In addition to studying the effects of thermal and UVR stress on coral physiology, we also expanded our measurements to assess the coral-induced changes in seawater biogeochemistry (via mucus release and degradation) with thermal and/or UVR stress. Coral mucus (i.e. dissolved and particulate organic carbon and nitrogen) has several functions, both for corals (defense against external stressors and food source (Brown and Bythell, 2005; Levas et al., 2016) and for the reef organisms (energy carrier and particle trap) (Wild et al., 2004); however, changes in mucus quality and quantity under different environmental conditions are still poorly understood (Niggl et al., 2008; Tremblay et al., 2012), because few studies have investigated both carbon and nitrogen fluxes, in dissolved or particulate forms, in healthy and stressed coral species (Bednarz et al., 2012; Naumann et al., 2010), preventing a comprehensive overview of OM fluxes in corals. Our results first show constant release rates of total organic carbon (TOC) and total organic nitrogen (TON) by A. muricata, irrespective of the stress state. The high TOC/TON ratio (13 to 15) of the released OM, already observed for several coral species of the Red Sea (Naumann et al., 2010), indicates a higher degree of nitrogen retention in coral tissue compared to carbon. Although A. muricata also presents 10 times higher TOC release rates than other species of the Red Sea or the Caribbean (Levas et al., 2016; Naumann et al., 2010), these rates are in the range of previously reported values in several Acropora species from Malaysia and Jordan (Nakajima et al., 2009, 2010; Naumann et al., 2010). Overall, Acropora species tend to mainly be a source of energy-rich carbon compounds to the reef food chain. In New Caledonia, this production can partly explain the exceptionally high rates of N2 fixation in the water column (Camps et al., 2016) compared to other reef systems (Bednarz et al., 2017), since diazotrophs need large amounts of energy-rich photosynthates to perform N2 fixation (Bednarz et al., 2017).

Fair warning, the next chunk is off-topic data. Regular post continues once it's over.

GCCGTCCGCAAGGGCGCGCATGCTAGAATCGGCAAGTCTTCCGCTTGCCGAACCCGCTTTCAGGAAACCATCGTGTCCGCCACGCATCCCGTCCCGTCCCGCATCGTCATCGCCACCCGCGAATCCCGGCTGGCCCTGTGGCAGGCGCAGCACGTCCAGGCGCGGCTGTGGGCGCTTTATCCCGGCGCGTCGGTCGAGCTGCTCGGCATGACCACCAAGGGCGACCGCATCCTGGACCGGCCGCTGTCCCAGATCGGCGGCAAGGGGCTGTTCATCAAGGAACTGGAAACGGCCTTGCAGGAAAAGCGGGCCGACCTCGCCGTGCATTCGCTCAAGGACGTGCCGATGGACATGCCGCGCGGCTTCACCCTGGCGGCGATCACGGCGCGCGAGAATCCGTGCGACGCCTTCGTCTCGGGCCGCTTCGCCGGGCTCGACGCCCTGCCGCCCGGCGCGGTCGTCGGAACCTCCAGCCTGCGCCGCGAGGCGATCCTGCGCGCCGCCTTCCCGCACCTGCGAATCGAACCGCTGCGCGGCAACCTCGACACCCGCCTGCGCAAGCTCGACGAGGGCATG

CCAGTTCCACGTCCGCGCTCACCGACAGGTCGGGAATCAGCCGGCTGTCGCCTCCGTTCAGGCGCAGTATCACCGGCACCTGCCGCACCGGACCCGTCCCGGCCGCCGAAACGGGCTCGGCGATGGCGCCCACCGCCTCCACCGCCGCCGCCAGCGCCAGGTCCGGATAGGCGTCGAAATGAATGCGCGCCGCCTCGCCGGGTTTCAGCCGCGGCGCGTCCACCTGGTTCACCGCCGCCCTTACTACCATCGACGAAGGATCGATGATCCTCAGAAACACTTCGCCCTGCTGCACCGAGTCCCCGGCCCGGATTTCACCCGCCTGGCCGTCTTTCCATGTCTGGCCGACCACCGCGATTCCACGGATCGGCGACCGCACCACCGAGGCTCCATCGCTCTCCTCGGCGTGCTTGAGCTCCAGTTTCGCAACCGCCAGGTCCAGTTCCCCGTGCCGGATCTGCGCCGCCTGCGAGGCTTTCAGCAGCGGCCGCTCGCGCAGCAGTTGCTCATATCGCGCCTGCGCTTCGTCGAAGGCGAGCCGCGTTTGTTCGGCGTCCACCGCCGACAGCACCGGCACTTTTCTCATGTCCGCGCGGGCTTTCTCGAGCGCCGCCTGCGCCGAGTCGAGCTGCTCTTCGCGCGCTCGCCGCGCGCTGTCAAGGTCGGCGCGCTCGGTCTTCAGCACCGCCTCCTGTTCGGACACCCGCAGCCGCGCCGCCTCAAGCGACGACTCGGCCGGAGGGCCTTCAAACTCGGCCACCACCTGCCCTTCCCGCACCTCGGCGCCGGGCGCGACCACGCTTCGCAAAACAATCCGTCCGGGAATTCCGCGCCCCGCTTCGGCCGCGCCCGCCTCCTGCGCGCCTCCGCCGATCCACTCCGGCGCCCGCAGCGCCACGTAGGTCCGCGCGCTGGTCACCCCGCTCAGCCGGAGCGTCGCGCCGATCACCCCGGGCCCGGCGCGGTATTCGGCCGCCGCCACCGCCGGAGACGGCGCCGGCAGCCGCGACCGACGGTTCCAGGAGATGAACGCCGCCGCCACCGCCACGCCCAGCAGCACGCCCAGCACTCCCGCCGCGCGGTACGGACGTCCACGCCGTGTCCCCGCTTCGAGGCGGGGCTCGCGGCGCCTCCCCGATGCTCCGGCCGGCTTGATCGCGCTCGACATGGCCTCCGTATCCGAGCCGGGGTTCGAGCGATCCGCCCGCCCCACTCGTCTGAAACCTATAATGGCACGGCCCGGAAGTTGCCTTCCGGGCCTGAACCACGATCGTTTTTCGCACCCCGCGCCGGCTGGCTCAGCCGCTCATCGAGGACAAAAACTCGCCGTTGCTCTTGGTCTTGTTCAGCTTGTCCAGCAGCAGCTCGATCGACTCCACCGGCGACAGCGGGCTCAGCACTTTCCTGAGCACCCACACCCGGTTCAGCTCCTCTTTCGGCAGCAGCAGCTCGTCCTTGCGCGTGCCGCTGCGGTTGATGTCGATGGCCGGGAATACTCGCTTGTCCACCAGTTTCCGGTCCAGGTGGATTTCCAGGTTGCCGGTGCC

The analysis of the DOM and POM forms shows that the quality of the OM (i.e. particulate or dissolved matter) changes with the environmental conditions under which corals are thriving. A muricata released POM and took up DOM under normal growth conditions, while the reverse was observed in bleached colonies. Although most previous studies show a release of DOC by healthy corals (Crossland, 1987; Wild et al., 2010a,b, 2004a,b, 2005, 2008; Houlbrèque et al., 2004; Tanaka et al., 2008, 2009; Haas et al., 2010; Naumann et al., 2010; Levas et al., 2015), some studies show the contrary (Houlbrèque et al., 2004; Naumann et al., 2010; Niggl et al., 2008). Observations of OM fluxes in bleached or thermally-stressed corals evidenced the same contrasted results: while Porites divaricata, Porites astreoides and Orbicella faveolata, were shown to take up DOC (Grottoli et al., 2006, 2014; Levas et al., 2013, 2016), Acropora sp., Porites spp. and Stylophora pistillata released it (Haas et al., 2010; Niggl et al., 2008; Tremblay et al., 2012). Overall, no common pattern can be deduced from these previous observations. Our measurements, which took into account the OM as well as the pico- and nanoplankton concentrations, however, suggest that the changes in POM and DOM fluxes in A. muricata are linked to its heterotrophic activity. POM includes both nonliving material and living particles such as bacteria and small autotrophs contained or grown in the mucus. Pico- and nanoplankton, which multiplied in the incubations with healthy coral colonies, were instead grazed by corals when bleached. A shift thus occurred between low-energy DOM uptake under healthy conditions (maximum of 1.5 µg C and N h−1 cm−2 when all DOM is consumed) to high energy POM uptake under bleached conditions, (maximum of 3.9 µg C and N h−1 cm−2 when all POM is consumed), suggesting a greater need for heterotrophic nutrients, likely to compensate for autotrophic loss and meet metabolic demand. POM uptake contributed 80% of the respiratory needs of the heat-stress colonies, compared to 40% for DOM under healthy conditions. In addition, POM consumption in bleached corals may have enhanced DOC release via sloppy feeding. Although this process was never studied in corals, it is well-known in copepods as a dominant mode of DOM production (Saba et al., 2011). Moreover, our results highlight a positive correlation between the stress level inflicted to the corals and their micro-heterotrophy level: corals shifted from total autotrophy under healthy conditions to partial heterotrophy on prokaryotes alone under thermal stress, and to predation on both prokaryotes and autotrophs when exposed to thermal and UVR stress. These results demonstrate the role of pico/nanoplankton food sources for A. muricata resilience to thermal stress, and for bleached corals in general (Houlbrèque and Ferrier-Pagès, 2009; Tremblay et al., 2012). They also clearly indicate that corals can feed on allochtonous aggregates (Coffroth, 1984), and on their own mucus and mucus associated particles, when needed. The ability to shift from autotrophy to heterotrophy is believed to provide significant advantage over species that are unable to do so (Hughes and Grottoli, 2013; Levas et al., 2016). In this study, high temperature induced a decrease in the rates of photosynthesis, without any impact on calcification, although the two processes are usually correlated (Gattuso et al. 1999). The shift to heterotrophy at high temperature indeed allowed A. muricata to increase its respiration rates, likely to keep up with energy costs associated with the reparation of damages caused by thermal stress (Coles and Jokiel, 1977; Fitt et al., 2001). This increased production of internal CO2 likely sustained calcification rates, since more than 70% of the CO2 used in calcification come from internal respiration (Furla et al., 2000).